[0088] Referring to FIG. 15C, the hydrogel of expandable layer 210 may expand to fill areas of the fallopian tube to block the ovarian pathway. Furthermore, as delivery catheter 1402 is withdrawn even further, proximal anchor 704 may resiliently expand to contact and secure hollow member to the fallopian tube wall 1404. Thus, occlusion device 200 may become secured within fallopian tube by proximal anchor 704, distal anchor 702, and/or expandable layer 210.

[0089] Referring to FIG. 15D, further withdrawal of delivery catheter 1402 releases occlusion device 200 entirely, including tail 212 that trails proximally from proximal cap 208. In an embodiment, tail 212 extends limply from proximal cap 208 within, e.g., intramural portion 108 of the fallopian tube, into uterus 104. Furthermore, in the deployed state, the fallopian tube may be occluded by the expandable layer 210 as it swells outward, as well as by proximal cap 208 and distal cap 206 that enclose passage 306 and prevent an ovum from traveling

therethrough. Thus, following deployment of occlusion device 200 into the fallopian tube, long- term contraception is achieved.

[0090] FIGS. 16A-16C show an unblocking of the fallopian tube to reverse contraception in accordance with an embodiment of the invention. Referring to FIG. 16A, tail 212 may act as a marker to be visualized by an endoscope 1402 inserted transcervically into uterus 104. For example, endoscope 1402 may be able to visualize a proximal tip of tail 212. Tail 212 may be visible as a result of its color, which may appear bright or contrast with uterus 104 tissue.

Alternatively, tail 212 may be radiopaque to enable external visualization using non-optical imaging modalities, e.g., fluoroscopy. To enhance the radiopacity of tail 212, radiopaque fillers such as iodine and heavy metal compositions described above may be incorporated within tail 212 body. After identifying tail 212, a retrieval device 1602 may be extended from endoscope 1402 to grip tail 212. For example, retrieval device 1602 may include biopsy forceps to clamp tail 212 under vision provided by endoscope 1402.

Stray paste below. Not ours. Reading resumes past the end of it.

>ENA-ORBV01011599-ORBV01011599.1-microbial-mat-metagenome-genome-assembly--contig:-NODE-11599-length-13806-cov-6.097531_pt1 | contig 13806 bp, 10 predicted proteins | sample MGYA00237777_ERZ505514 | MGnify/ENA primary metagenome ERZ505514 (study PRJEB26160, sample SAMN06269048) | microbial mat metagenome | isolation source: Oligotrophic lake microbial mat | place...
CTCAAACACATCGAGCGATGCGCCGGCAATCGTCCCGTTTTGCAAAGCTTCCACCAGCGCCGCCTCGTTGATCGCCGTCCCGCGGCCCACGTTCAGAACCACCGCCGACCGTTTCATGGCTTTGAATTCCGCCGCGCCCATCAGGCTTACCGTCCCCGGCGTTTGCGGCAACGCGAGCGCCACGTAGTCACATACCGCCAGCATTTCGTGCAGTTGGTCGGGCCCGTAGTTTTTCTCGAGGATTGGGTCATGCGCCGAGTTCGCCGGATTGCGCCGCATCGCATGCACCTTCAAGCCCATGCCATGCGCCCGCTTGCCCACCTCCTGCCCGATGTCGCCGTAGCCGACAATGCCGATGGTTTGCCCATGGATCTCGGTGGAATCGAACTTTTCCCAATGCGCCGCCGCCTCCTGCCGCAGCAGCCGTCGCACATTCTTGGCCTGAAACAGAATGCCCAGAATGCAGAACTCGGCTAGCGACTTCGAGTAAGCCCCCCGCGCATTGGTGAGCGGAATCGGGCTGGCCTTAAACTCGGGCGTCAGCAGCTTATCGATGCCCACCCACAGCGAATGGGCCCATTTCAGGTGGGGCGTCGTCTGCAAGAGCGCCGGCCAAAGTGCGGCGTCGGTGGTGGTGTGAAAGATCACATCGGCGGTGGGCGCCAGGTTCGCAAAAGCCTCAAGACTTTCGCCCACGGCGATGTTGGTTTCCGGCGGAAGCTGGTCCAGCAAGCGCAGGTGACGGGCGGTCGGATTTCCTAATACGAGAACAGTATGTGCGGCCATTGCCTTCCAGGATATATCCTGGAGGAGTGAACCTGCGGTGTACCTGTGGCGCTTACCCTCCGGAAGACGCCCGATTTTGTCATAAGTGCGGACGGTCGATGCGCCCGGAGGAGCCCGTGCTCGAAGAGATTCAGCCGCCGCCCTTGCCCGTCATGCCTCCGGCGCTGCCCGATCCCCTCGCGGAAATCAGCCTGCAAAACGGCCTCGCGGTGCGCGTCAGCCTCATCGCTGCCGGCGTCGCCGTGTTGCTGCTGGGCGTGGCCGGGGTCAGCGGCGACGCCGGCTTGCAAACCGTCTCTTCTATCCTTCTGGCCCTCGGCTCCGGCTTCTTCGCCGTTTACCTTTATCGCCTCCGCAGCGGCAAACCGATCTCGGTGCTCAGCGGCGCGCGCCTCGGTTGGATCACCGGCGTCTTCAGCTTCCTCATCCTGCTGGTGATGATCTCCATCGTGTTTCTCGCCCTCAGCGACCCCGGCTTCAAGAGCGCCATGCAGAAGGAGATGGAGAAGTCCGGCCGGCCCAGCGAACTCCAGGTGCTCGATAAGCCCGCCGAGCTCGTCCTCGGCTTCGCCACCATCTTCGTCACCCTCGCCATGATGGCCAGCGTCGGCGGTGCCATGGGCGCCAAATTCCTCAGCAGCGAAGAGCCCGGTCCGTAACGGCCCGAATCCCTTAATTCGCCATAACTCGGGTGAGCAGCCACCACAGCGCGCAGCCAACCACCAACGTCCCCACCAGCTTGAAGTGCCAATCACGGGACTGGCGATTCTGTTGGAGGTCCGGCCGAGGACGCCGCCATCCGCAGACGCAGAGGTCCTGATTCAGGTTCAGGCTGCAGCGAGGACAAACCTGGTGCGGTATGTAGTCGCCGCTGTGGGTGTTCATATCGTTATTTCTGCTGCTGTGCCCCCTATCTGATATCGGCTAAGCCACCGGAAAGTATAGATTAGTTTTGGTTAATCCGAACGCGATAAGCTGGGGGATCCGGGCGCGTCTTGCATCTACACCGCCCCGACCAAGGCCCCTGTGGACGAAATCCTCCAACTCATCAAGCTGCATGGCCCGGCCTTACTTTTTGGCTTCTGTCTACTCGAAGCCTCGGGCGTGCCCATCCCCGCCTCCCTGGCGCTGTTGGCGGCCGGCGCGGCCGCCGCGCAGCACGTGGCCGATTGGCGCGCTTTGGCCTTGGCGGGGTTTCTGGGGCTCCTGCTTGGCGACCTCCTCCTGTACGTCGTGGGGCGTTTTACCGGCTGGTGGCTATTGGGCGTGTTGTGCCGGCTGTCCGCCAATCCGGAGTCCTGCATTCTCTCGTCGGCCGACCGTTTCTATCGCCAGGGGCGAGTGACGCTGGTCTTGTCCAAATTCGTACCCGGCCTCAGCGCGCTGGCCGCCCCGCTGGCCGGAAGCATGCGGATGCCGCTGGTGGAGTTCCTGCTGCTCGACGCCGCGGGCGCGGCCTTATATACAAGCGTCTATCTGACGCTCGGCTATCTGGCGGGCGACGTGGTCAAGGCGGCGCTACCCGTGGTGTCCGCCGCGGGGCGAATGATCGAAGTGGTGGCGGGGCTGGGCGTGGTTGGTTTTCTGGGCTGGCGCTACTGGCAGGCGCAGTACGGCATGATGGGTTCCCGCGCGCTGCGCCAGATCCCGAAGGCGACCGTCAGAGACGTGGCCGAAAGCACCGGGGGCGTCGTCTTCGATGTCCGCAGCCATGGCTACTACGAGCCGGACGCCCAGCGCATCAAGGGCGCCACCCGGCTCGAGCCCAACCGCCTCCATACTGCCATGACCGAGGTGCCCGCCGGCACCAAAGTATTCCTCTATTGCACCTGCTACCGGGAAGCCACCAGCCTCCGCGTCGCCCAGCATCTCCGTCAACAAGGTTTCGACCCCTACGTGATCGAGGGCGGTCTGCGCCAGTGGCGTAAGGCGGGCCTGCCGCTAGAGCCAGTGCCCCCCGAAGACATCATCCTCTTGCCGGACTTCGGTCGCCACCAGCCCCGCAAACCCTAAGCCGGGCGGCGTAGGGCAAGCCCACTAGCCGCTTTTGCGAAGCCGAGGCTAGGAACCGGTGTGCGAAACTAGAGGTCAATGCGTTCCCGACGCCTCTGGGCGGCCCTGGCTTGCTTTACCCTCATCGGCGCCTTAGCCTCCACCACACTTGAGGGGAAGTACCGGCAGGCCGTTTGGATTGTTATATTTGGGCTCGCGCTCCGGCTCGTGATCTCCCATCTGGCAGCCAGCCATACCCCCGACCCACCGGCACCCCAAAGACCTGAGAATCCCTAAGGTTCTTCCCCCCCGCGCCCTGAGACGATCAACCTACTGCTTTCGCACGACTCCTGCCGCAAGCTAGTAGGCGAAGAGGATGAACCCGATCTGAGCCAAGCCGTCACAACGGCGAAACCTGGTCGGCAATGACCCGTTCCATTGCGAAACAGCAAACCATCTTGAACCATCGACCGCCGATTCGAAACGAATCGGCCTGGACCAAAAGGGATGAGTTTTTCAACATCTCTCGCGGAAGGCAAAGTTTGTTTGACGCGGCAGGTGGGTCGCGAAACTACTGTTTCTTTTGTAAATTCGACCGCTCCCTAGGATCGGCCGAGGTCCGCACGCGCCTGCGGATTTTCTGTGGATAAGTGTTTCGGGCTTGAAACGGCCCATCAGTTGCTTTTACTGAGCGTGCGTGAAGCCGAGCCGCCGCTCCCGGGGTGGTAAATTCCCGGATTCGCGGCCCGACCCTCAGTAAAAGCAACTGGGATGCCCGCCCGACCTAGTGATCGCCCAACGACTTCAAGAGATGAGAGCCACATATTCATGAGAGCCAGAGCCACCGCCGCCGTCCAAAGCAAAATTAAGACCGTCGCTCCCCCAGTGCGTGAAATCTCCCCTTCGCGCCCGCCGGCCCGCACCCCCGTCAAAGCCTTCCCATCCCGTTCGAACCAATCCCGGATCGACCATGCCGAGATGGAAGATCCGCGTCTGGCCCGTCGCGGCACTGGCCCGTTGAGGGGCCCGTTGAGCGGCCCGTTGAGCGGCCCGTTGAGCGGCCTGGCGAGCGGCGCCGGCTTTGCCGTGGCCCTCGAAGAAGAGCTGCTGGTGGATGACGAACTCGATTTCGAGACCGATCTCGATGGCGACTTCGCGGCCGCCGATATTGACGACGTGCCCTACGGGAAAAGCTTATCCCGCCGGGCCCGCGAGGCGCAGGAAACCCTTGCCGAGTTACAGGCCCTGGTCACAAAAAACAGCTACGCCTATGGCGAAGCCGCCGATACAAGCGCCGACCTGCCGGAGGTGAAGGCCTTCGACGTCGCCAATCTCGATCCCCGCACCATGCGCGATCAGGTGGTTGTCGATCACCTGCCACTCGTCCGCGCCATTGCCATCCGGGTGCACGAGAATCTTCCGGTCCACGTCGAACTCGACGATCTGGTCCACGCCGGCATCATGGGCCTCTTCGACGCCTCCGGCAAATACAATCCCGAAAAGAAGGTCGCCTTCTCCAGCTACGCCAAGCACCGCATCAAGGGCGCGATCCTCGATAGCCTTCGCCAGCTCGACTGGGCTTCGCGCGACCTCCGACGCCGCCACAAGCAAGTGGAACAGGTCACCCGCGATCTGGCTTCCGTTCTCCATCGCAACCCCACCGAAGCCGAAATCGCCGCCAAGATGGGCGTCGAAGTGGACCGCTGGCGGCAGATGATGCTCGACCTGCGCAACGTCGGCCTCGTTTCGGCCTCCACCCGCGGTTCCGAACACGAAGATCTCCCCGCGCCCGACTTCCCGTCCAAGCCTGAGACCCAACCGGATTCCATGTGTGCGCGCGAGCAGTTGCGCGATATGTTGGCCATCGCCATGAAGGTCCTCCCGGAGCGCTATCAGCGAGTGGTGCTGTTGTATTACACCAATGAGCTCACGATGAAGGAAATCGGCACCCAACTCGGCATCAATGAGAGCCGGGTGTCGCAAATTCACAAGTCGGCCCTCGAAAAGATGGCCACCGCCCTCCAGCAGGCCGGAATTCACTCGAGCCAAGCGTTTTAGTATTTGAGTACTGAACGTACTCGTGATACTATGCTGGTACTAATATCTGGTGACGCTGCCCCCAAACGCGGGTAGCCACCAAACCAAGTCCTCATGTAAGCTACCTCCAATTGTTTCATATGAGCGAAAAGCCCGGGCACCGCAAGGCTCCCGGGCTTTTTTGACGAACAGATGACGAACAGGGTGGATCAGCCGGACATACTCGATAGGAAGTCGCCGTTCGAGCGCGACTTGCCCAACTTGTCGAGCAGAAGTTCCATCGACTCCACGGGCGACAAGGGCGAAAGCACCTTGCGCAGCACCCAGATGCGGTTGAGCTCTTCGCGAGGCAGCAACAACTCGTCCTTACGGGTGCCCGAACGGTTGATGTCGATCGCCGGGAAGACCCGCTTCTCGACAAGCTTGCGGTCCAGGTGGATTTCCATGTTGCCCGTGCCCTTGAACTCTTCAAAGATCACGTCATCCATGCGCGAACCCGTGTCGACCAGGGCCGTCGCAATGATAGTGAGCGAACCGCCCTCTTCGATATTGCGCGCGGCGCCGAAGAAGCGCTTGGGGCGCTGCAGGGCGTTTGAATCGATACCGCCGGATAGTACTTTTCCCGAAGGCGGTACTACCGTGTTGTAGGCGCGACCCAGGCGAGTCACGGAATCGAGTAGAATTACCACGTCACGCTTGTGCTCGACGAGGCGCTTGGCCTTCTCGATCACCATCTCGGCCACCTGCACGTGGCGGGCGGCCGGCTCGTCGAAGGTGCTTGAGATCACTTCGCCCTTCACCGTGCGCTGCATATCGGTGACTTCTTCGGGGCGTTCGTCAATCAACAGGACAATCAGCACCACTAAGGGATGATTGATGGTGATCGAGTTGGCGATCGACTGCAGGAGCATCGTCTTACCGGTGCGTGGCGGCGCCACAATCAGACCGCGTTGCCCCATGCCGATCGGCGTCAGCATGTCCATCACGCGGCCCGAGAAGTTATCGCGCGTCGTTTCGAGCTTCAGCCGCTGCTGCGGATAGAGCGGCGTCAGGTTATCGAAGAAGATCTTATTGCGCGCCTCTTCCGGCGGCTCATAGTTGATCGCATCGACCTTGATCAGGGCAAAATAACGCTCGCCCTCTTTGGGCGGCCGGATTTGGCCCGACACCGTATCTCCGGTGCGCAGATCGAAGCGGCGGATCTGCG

[0091] After gripping tail 212, proximal cap 208 may be opened by pulling tail 212 to dislodge proximal cap 208 from hollow body 202 and retrieve proximal cap 208 through endoscope 1402. Following removal of proximal cap 208, proximal end 310 of passage 306 is openly exposed to the proximal region of the fallopian tube. In an embodiment as described above, removal of proximal cap 208 may also dislodge and retrieve distal cap 206 through passage 306 due to connector 602 between proximal cap 208 and distal cap 206.

[0092] In an alternative embodiment, retrieval device 1602 may include a hook or snare to capture a loop feature of tail 212, such as loop portion 1306 shown in FIGS. 13B-13C. Thus, rather than clamping tail 212, a hook may be placed through loop portion 1306 and pulled to grasp tail 212 at proximal end 1302. Sufficient force may be applied through the hook or snare to dislodge proximal cap 208 from hollow body 202 and retrieve proximal cap 208 through endoscope 1402.

[0093] Referring to FIG. 16B, in an embodiment in which proximal cap 208 and distal cap 206 are not coupled with each other, distal cap 206 may be opened by introducing cannulation member 1002 through endoscope 1402. Cannulation member 1002 may be a guidewire, cannula, or a catheter device having an outer diameter that fits through passage 306. In an embodiment, cannulation member 1002 may access passage 306 through a microcatheter. For example, a microcatheter may be introduced over tail 212 to a proximal end of occlusion device 200 before removing proximal cap 208. After removing proximal cap 208 by pulling it through the microcatheter, a guidewire may then be introduced through the microcatheter directly to the proximal end with minimal steering.

[0094] Following access, cannulation member 1002 may be advanced further through passage 306 to contact and pierce distal cap 206 and to expose distal end 308 of passage 306 to a distal region of the fallopian tube. As described above, cannulation of distal cap 206 may be performed in a multi-stage process, in which a guidewire is first advanced through distal cap 206 and then used as a rail to deliver a catheter through hollow body 202, which widens the opening in distal cap 206.

[0095] Referring to FIG. 16C, after opening both proximal cap 208 and distal cap 206, passage 306 is no longer enclosed and passage axis 1102 provides a pathway for an ovum to travel from the distal region of the fallopian tube to the proximal region of the fallopian tube. Accordingly, contraception is reversed to allow the patient to conceive. [0096] In the foregoing specification, the invention has been described with reference to specific embodiments thereof. It will be evident that various modifications may be made to these embodiments without departing from the broader spirit and scope of the invention, as set forth in the following claims. The specification and drawings are, accordingly, to be regarded in an illustrative sense rather than a restrictive sense.

Claims

CLAIMS What is claimed is:
1. An occlusion device comprising:
a hollow body including an outer surface and a passage, the passage having a proximal end and a distal end;